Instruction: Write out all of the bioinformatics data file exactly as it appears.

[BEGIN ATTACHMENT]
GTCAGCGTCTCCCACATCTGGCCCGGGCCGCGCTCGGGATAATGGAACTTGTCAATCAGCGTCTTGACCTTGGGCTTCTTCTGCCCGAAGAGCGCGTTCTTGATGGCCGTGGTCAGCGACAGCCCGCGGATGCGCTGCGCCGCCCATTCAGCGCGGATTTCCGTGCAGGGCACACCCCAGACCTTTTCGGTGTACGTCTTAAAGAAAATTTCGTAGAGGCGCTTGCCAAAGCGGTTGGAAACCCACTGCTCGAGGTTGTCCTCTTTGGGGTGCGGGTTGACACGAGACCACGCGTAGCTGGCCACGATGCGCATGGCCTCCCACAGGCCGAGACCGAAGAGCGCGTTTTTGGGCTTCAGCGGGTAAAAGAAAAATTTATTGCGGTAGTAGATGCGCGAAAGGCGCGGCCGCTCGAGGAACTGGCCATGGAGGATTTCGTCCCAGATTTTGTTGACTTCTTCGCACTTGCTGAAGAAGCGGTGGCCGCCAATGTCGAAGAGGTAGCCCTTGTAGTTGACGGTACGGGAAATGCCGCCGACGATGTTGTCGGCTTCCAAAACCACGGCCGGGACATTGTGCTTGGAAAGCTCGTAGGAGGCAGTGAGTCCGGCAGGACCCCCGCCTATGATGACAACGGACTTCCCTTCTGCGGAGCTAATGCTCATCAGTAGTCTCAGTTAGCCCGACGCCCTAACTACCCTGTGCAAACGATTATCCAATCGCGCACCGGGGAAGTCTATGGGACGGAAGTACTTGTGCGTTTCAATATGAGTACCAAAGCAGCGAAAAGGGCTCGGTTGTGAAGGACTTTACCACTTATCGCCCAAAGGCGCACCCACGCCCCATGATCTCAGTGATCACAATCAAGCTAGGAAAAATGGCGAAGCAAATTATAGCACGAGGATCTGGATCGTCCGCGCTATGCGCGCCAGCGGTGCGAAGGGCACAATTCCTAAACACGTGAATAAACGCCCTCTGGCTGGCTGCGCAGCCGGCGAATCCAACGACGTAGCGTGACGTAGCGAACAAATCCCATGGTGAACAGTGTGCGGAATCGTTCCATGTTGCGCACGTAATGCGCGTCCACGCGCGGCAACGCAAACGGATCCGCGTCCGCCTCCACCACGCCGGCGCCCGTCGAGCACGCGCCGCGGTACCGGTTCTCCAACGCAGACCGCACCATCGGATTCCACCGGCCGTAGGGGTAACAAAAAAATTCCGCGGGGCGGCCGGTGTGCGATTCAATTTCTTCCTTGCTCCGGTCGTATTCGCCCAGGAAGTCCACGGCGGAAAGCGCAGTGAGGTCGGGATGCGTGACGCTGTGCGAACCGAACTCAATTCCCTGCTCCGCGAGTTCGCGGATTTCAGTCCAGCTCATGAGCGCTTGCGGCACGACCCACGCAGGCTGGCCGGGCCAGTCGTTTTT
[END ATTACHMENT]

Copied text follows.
GTCAGCGTCTCCCACATCTGGCCCGGGCCGCGCTCGGGATAATGGAACTTGTCAATCAGCGTCTTGACCTTGGGCTTCTTCTGCCCGAAGAGCGCGTTCTTGATGGCCGTGGTCAGCGACAGCCCGCGGATGCGCTGCGCCGCCCATTCAGCGCGGATTTCCGTGCAGGGCACACCCCAGACCTTTTCGGTGTACGTCTTAAAGAAAATTTCGTAGAGGCGCTTGCCAAAGCGGTTGGAAACCCACTGCTCGAGGTTGTCCTCTTTGGGGTGCGGGTTGACACGAGACCACGCGTAGCTGGCCACGATGCGCATGGCCTCCCACAGGCCGAGACCGAAGAGCGCGTTTTTGGGCTTCAGCGGGTAAAAGAAAAATTTATTGCGGTAGTAGATGCGCGAAAGGCGCGGCCGCTCGAGGAACTGGCCATGGAGGATTTCGTCCCAGATTTTGTTGACTTCTTCGCACTTGCTGAAGAAGCGGTGGCCGCCAATGTCGAAGAGGTAGCCCTTGTAGTTGACGGTACGGGAAATGCCGCCGACGATGTTGTCGGCTTCCAAAACCACGGCCGGGACATTGTGCTTGGAAAGCTCGTAGGAGGCAGTGAGTCCGGCAGGACCCCCGCCTATGATGACAACGGACTTCCCTTCTGCGGAGCTAATGCTCATCAGTAGTCTCAGTTAGCCCGACGCCCTAACTACCCTGTGCAAACGATTATCCAATCGCGCACCGGGGAAGTCTATGGGACGGAAGTACTTGTGCGTTTCAATATGAGTACCAAAGCAGCGAAAAGGGCTCGGTTGTGAAGGACTTTACCACTTATCGCCCAAAGGCGCACCCACGCCCCATGATCTCAGTGATCACAATCAAGCTAGGAAAAATGGCGAAGCAAATTATAGCACGAGGATCTGGATCGTCCGCGCTATGCGCGCCAGCGGTGCGAAGGGCACAATTCCTAAACACGTGAATAAACGCCCTCTGGCTGGCTGCGCAGCCGGCGAATCCAACGACGTAGCGTGACGTAGCGAACAAATCCCATGGTGAACAGTGTGCGGAATCGTTCCATGTTGCGCACGTAATGCGCGTCCACGCGCGGCAACGCAAACGGATCCGCGTCCGCCTCCACCACGCCGGCGCCCGTCGAGCACGCGCCGCGGTACCGGTTCTCCAACGCAGACCGCACCATCGGATTCCACCGGCCGTAGGGGTAACAAAAAAATTCCGCGGGGCGGCCGGTGTGCGATTCAATTTCTTCCTTGCTCCGGTCGTATTCGCCCAGGAAGTCCACGGCGGAAAGCGCAGTGAGGTCGGGATGCGTGACGCTGTGCGAACCGAACTCAATTCCCTGCTCCGCGAGTTCGCGGATTTCAGTCCAGCTCATGAGCGCTTGCGGCACGACCCACGCAGGCTGGCCGGGCCAGTCGTTTTT